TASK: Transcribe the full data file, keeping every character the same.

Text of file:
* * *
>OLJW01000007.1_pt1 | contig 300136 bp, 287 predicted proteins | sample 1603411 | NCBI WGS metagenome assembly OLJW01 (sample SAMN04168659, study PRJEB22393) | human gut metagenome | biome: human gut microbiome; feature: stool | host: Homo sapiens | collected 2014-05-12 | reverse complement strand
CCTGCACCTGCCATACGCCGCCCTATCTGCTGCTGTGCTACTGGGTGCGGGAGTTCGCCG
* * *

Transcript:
>OLJW01000007.1_pt1 | contig 300136 bp, 287 predicted proteins | sample 1603411 | NCBI WGS metagenome assembly OLJW01 (sample SAMN04168659, study PRJEB22393) | human gut metagenome | biome: human gut microbiome; feature: stool | host: Homo sapiens | collected 2014-05-12 | reverse complement strand
CCTGCACCTGCCATACGCCGCCCTATCTGCTGCTGTGCTACTGGGTGCGGGAGTTCGCCG